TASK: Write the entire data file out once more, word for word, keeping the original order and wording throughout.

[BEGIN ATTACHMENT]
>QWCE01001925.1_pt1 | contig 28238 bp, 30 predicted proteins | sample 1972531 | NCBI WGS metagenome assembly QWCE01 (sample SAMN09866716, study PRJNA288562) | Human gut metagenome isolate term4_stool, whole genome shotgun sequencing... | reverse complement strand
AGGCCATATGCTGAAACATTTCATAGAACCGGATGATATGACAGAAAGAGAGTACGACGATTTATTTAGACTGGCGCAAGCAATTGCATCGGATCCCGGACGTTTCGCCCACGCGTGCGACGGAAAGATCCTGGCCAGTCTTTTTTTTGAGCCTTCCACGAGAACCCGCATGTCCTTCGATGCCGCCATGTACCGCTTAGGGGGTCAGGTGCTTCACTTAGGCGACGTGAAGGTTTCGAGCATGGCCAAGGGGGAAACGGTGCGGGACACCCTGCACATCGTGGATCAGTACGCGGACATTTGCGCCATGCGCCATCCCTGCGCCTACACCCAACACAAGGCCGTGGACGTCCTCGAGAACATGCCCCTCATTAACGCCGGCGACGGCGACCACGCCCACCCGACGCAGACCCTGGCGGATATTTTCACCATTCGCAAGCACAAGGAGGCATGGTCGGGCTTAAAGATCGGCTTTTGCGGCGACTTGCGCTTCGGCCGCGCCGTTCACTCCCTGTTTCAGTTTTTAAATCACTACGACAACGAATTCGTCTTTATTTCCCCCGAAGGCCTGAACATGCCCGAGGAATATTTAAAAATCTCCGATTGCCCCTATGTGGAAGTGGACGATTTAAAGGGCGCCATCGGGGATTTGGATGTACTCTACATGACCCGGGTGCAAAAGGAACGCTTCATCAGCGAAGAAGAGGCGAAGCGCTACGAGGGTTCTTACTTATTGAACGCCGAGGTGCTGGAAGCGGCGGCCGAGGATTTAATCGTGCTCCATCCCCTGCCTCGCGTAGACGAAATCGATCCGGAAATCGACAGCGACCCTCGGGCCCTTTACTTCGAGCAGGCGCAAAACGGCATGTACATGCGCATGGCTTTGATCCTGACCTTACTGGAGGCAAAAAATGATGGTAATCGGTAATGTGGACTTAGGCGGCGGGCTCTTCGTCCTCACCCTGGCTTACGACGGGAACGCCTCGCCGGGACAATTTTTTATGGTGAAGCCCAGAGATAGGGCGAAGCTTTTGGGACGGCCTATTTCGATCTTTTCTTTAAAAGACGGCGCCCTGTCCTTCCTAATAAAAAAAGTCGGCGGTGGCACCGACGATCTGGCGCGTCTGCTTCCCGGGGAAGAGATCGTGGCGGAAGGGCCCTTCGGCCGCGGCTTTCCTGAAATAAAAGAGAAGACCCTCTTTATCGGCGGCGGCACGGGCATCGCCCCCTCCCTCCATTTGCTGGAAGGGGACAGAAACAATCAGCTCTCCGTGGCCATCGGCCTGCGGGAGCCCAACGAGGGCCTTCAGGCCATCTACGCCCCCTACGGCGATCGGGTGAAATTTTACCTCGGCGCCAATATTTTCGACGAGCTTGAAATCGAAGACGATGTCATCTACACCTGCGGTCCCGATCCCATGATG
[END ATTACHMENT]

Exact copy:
>QWCE01001925.1_pt1 | contig 28238 bp, 30 predicted proteins | sample 1972531 | NCBI WGS metagenome assembly QWCE01 (sample SAMN09866716, study PRJNA288562) | Human gut metagenome isolate term4_stool, whole genome shotgun sequencing... | reverse complement strand
AGGCCATATGCTGAAACATTTCATAGAACCGGATGATATGACAGAAAGAGAGTACGACGATTTATTTAGACTGGCGCAAGCAATTGCATCGGATCCCGGACGTTTCGCCCACGCGTGCGACGGAAAGATCCTGGCCAGTCTTTTTTTTGAGCCTTCCACGAGAACCCGCATGTCCTTCGATGCCGCCATGTACCGCTTAGGGGGTCAGGTGCTTCACTTAGGCGACGTGAAGGTTTCGAGCATGGCCAAGGGGGAAACGGTGCGGGACACCCTGCACATCGTGGATCAGTACGCGGACATTTGCGCCATGCGCCATCCCTGCGCCTACACCCAACACAAGGCCGTGGACGTCCTCGAGAACATGCCCCTCATTAACGCCGGCGACGGCGACCACGCCCACCCGACGCAGACCCTGGCGGATATTTTCACCATTCGCAAGCACAAGGAGGCATGGTCGGGCTTAAAGATCGGCTTTTGCGGCGACTTGCGCTTCGGCCGCGCCGTTCACTCCCTGTTTCAGTTTTTAAATCACTACGACAACGAATTCGTCTTTATTTCCCCCGAAGGCCTGAACATGCCCGAGGAATATTTAAAAATCTCCGATTGCCCCTATGTGGAAGTGGACGATTTAAAGGGCGCCATCGGGGATTTGGATGTACTCTACATGACCCGGGTGCAAAAGGAACGCTTCATCAGCGAAGAAGAGGCGAAGCGCTACGAGGGTTCTTACTTATTGAACGCCGAGGTGCTGGAAGCGGCGGCCGAGGATTTAATCGTGCTCCATCCCCTGCCTCGCGTAGACGAAATCGATCCGGAAATCGACAGCGACCCTCGGGCCCTTTACTTCGAGCAGGCGCAAAACGGCATGTACATGCGCATGGCTTTGATCCTGACCTTACTGGAGGCAAAAAATGATGGTAATCGGTAATGTGGACTTAGGCGGCGGGCTCTTCGTCCTCACCCTGGCTTACGACGGGAACGCCTCGCCGGGACAATTTTTTATGGTGAAGCCCAGAGATAGGGCGAAGCTTTTGGGACGGCCTATTTCGATCTTTTCTTTAAAAGACGGCGCCCTGTCCTTCCTAATAAAAAAAGTCGGCGGTGGCACCGACGATCTGGCGCGTCTGCTTCCCGGGGAAGAGATCGTGGCGGAAGGGCCCTTCGGCCGCGGCTTTCCTGAAATAAAAGAGAAGACCCTCTTTATCGGCGGCGGCACGGGCATCGCCCCCTCCCTCCATTTGCTGGAAGGGGACAGAAACAATCAGCTCTCCGTGGCCATCGGCCTGCGGGAGCCCAACGAGGGCCTTCAGGCCATCTACGCCCCCTACGGCGATCGGGTGAAATTTTACCTCGGCGCCAATATTTTCGACGAGCTTGAAATCGAAGACGATGTCATCTACACCTGCGGTCCCGATCCCATGATG